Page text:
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Watch: 'There were better ways to attack black money than notebandi'


The demonetisation of high value currency notes has created a lot of misery in the country. There is no way of knowing whether this decision of the government by itself has either reduced black money, or is successfully facilitating a move to a digitised cashless economy.

What is clear, however, is that it was a hasty move which has been badly implemented. Not a day goes by without the government making new exceptions or announcing new measures to deal with the consequences of demonetisation.

After a voluntary disclosure scheme for black money and the demonetisation of high value currency notes, the government has now announced an amnesty scheme, whereby those with black money can declare it, pay a 50% punitive fine on it, and have the rest sequestered in bank deposits to withdrawn over a period of time.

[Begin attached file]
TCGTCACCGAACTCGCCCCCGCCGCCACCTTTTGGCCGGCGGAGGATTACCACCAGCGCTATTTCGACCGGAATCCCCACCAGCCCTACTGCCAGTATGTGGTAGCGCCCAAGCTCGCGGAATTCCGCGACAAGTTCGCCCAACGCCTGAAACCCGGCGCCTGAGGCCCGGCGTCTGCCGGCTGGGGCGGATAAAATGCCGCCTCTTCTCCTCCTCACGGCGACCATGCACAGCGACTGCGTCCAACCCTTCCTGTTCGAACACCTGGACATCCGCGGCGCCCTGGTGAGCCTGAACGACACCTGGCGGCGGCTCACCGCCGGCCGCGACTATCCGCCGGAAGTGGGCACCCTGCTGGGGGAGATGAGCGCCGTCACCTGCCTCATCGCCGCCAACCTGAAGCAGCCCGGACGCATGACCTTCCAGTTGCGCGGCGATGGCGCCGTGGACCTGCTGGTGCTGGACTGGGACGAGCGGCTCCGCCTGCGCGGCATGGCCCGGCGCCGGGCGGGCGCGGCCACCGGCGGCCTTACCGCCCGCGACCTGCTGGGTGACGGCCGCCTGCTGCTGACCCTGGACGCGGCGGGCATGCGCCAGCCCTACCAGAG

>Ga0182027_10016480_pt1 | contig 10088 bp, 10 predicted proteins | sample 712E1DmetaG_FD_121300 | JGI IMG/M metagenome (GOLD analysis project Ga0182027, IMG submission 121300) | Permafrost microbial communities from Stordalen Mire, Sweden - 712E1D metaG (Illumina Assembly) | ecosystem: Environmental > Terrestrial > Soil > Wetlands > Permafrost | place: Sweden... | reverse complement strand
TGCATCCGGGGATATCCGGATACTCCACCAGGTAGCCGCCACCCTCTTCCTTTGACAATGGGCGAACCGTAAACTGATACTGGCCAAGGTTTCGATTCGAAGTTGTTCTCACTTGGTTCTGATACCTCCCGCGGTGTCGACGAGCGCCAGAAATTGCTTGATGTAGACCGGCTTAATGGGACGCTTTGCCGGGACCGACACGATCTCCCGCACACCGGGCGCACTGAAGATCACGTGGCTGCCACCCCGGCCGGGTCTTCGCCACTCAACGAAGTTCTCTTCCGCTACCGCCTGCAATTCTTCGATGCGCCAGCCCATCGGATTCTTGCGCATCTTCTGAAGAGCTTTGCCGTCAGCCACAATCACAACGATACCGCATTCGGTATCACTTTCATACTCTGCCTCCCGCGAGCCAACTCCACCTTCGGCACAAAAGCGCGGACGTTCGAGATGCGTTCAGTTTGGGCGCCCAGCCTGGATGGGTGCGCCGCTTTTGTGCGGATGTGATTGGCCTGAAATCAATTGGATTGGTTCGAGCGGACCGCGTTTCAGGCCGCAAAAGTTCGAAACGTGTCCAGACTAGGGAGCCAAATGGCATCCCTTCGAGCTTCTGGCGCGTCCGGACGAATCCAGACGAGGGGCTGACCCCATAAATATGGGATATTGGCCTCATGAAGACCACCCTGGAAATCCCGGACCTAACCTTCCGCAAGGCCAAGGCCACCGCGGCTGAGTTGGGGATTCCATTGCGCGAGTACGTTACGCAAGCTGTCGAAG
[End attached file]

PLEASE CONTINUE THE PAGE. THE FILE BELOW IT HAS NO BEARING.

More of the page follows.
The rationale for such an amnesty scheme, which can end up converting money which had become waste paper into half of its earlier value, is unclear - except that it seems one more way of mopping up revenue.

The impact of demonetisation is evident to everyone who has stood in bank or ATM queues. Daily wagers have suffered a loss in income, the informal sector has been badly hit, trade has suffered, and there is simmering public anger for being unable to transact essential business.

Demonetisation, in fact, induced a slow-down of the economy. Its downward impact on the GDP in this financial year has been estimated from 0.3% to 3%. Former Prime Minister Manmohan Singh has said that according to his conservative estimate, growth in India is likely to slow down by 2% at the very least.

The banking sector has been paralysed, with its entire functioning being reduced to changing old notes or counting currency to the extent of limited state-mandated withdrawal. On top of this, banks have to face public ire, as there isn't enough new currency or cash in their treasury chests to meet the public demand.

Watch Prof. Sudipto Mundle of the National Institute of Public Finance and Policy and former member of the Monetary Policy Advisory Committee of the Reserve Bank of India discuss the fallout of the demonetisation move.

Bharat Bhushan @Bharatitis

Editor of Catch News, Bharat has been a hack for 25 years. He has been the founding Editor of Mail Today, Executive Editor of the Hindustan Times, Editor of The Telegraph in Delhi, Editor of the Express News Service, Washington Correspondent of the Indian Express and an Assistant Editor with The Times of India.